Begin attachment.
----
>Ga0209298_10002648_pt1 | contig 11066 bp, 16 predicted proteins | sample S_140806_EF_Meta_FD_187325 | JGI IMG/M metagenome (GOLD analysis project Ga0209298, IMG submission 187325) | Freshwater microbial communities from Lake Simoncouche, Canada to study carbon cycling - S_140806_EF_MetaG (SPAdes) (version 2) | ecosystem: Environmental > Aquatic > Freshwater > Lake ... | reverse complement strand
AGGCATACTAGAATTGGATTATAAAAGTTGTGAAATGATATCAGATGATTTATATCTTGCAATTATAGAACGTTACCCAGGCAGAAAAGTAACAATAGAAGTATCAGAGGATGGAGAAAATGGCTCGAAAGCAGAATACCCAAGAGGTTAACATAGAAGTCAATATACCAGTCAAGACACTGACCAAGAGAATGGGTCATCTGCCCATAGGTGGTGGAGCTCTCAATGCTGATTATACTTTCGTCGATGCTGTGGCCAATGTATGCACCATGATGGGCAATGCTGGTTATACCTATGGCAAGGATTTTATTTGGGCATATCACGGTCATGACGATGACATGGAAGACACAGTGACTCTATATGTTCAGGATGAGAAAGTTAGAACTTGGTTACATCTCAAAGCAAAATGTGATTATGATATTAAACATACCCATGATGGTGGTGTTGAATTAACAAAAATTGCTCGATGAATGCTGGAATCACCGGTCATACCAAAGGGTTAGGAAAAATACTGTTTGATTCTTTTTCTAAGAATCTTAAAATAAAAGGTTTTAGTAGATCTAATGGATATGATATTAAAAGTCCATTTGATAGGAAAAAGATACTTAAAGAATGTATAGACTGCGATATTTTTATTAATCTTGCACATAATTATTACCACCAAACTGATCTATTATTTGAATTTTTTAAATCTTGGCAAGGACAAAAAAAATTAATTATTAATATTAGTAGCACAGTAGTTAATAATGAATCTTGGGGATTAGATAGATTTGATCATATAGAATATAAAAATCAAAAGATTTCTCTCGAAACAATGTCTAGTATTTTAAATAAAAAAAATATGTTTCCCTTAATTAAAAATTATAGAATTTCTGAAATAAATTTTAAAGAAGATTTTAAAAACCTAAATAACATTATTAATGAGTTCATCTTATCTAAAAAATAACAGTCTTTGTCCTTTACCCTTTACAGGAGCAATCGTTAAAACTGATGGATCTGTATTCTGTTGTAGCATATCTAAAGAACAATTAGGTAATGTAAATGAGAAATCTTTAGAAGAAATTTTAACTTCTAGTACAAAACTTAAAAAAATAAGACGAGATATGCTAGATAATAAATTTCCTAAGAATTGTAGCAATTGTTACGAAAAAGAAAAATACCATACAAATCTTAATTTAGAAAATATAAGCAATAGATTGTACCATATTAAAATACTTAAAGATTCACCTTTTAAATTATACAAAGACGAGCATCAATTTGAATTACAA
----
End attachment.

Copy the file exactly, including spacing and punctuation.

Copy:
>Ga0209298_10002648_pt1 | contig 11066 bp, 16 predicted proteins | sample S_140806_EF_Meta_FD_187325 | JGI IMG/M metagenome (GOLD analysis project Ga0209298, IMG submission 187325) | Freshwater microbial communities from Lake Simoncouche, Canada to study carbon cycling - S_140806_EF_MetaG (SPAdes) (version 2) | ecosystem: Environmental > Aquatic > Freshwater > Lake ... | reverse complement strand
AGGCATACTAGAATTGGATTATAAAAGTTGTGAAATGATATCAGATGATTTATATCTTGCAATTATAGAACGTTACCCAGGCAGAAAAGTAACAATAGAAGTATCAGAGGATGGAGAAAATGGCTCGAAAGCAGAATACCCAAGAGGTTAACATAGAAGTCAATATACCAGTCAAGACACTGACCAAGAGAATGGGTCATCTGCCCATAGGTGGTGGAGCTCTCAATGCTGATTATACTTTCGTCGATGCTGTGGCCAATGTATGCACCATGATGGGCAATGCTGGTTATACCTATGGCAAGGATTTTATTTGGGCATATCACGGTCATGACGATGACATGGAAGACACAGTGACTCTATATGTTCAGGATGAGAAAGTTAGAACTTGGTTACATCTCAAAGCAAAATGTGATTATGATATTAAACATACCCATGATGGTGGTGTTGAATTAACAAAAATTGCTCGATGAATGCTGGAATCACCGGTCATACCAAAGGGTTAGGAAAAATACTGTTTGATTCTTTTTCTAAGAATCTTAAAATAAAAGGTTTTAGTAGATCTAATGGATATGATATTAAAAGTCCATTTGATAGGAAAAAGATACTTAAAGAATGTATAGACTGCGATATTTTTATTAATCTTGCACATAATTATTACCACCAAACTGATCTATTATTTGAATTTTTTAAATCTTGGCAAGGACAAAAAAAATTAATTATTAATATTAGTAGCACAGTAGTTAATAATGAATCTTGGGGATTAGATAGATTTGATCATATAGAATATAAAAATCAAAAGATTTCTCTCGAAACAATGTCTAGTATTTTAAATAAAAAAAATATGTTTCCCTTAATTAAAAATTATAGAATTTCTGAAATAAATTTTAAAGAAGATTTTAAAAACCTAAATAACATTATTAATGAGTTCATCTTATCTAAAAAATAACAGTCTTTGTCCTTTACCCTTTACAGGAGCAATCGTTAAAACTGATGGATCTGTATTCTGTTGTAGCATATCTAAAGAACAATTAGGTAATGTAAATGAGAAATCTTTAGAAGAAATTTTAACTTCTAGTACAAAACTTAAAAAAATAAGACGAGATATGCTAGATAATAAATTTCCTAAGAATTGTAGCAATTGTTACGAAAAAGAAAAATACCATACAAATCTTAATTTAGAAAATATAAGCAATAGATTGTACCATATTAAAATACTTAAAGATTCACCTTTTAAATTATACAAAGACGAGCATCAATTTGAATTACAA